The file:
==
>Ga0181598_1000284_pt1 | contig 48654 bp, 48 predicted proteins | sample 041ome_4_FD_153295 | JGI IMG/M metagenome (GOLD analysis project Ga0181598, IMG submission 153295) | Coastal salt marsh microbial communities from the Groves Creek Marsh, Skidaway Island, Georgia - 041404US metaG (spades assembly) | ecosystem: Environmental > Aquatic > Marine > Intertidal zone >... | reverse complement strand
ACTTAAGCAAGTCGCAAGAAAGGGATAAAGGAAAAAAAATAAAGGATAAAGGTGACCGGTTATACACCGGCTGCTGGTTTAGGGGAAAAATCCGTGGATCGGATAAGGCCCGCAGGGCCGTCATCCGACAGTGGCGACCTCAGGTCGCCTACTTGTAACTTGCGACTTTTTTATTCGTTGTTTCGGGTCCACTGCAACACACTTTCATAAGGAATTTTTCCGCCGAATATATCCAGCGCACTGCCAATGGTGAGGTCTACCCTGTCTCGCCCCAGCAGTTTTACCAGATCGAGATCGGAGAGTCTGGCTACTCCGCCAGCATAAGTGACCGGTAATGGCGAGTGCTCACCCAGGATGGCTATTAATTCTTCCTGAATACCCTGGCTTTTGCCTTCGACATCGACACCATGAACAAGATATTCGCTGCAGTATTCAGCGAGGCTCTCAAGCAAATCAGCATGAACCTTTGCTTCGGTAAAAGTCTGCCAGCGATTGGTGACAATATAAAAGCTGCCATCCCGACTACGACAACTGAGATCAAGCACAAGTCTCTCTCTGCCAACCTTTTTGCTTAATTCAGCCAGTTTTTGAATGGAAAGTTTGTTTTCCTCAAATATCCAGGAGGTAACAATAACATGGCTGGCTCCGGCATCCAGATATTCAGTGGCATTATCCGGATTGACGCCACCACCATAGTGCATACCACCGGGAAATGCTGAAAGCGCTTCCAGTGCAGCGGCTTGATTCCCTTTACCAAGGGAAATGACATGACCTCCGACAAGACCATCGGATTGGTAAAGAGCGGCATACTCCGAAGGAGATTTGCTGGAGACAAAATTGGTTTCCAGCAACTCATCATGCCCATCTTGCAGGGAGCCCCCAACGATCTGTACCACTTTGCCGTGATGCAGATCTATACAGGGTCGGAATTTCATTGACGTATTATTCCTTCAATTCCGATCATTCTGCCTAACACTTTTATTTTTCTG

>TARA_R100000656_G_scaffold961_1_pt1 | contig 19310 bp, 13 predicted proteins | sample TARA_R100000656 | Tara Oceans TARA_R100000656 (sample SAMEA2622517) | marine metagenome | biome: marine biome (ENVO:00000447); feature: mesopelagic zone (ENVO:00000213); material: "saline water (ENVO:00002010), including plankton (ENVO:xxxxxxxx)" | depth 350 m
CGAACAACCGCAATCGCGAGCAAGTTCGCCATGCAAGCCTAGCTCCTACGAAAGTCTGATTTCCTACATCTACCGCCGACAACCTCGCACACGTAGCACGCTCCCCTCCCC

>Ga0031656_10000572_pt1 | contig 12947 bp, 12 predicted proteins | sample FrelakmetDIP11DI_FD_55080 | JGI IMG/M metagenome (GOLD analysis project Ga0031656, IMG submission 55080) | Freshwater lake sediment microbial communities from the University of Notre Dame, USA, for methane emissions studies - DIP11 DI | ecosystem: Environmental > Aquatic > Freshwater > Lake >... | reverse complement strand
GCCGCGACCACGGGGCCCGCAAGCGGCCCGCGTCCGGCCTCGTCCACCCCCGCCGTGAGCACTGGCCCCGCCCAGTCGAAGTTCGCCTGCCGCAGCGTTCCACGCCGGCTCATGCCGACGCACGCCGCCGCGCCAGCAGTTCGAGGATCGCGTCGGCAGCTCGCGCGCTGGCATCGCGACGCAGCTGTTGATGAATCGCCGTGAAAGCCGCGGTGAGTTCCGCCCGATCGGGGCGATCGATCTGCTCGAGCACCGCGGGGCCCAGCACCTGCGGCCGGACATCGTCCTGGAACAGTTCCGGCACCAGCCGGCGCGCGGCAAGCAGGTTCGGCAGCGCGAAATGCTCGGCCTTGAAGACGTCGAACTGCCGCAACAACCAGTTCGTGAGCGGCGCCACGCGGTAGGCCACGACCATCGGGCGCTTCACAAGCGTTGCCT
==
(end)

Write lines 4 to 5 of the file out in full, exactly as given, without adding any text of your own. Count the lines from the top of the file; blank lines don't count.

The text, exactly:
CGAACAACCGCAATCGCGAGCAAGTTCGCCATGCAAGCCTAGCTCCTACGAAAGTCTGATTTCCTACATCTACCGCCGACAACCTCGCACACGTAGCACGCTCCCCTCCCC

>Ga0031656_10000572_pt1 | contig 12947 bp, 12 predicted proteins | sample FrelakmetDIP11DI_FD_55080 | JGI IMG/M metagenome (GOLD analysis project Ga0031656, IMG submission 55080) | Freshwater lake sediment microbial communities from the University of Notre Dame, USA, for methane emissions studies - DIP11 DI | ecosystem: Environmental > Aquatic > Freshwater > Lake >... | reverse complement strand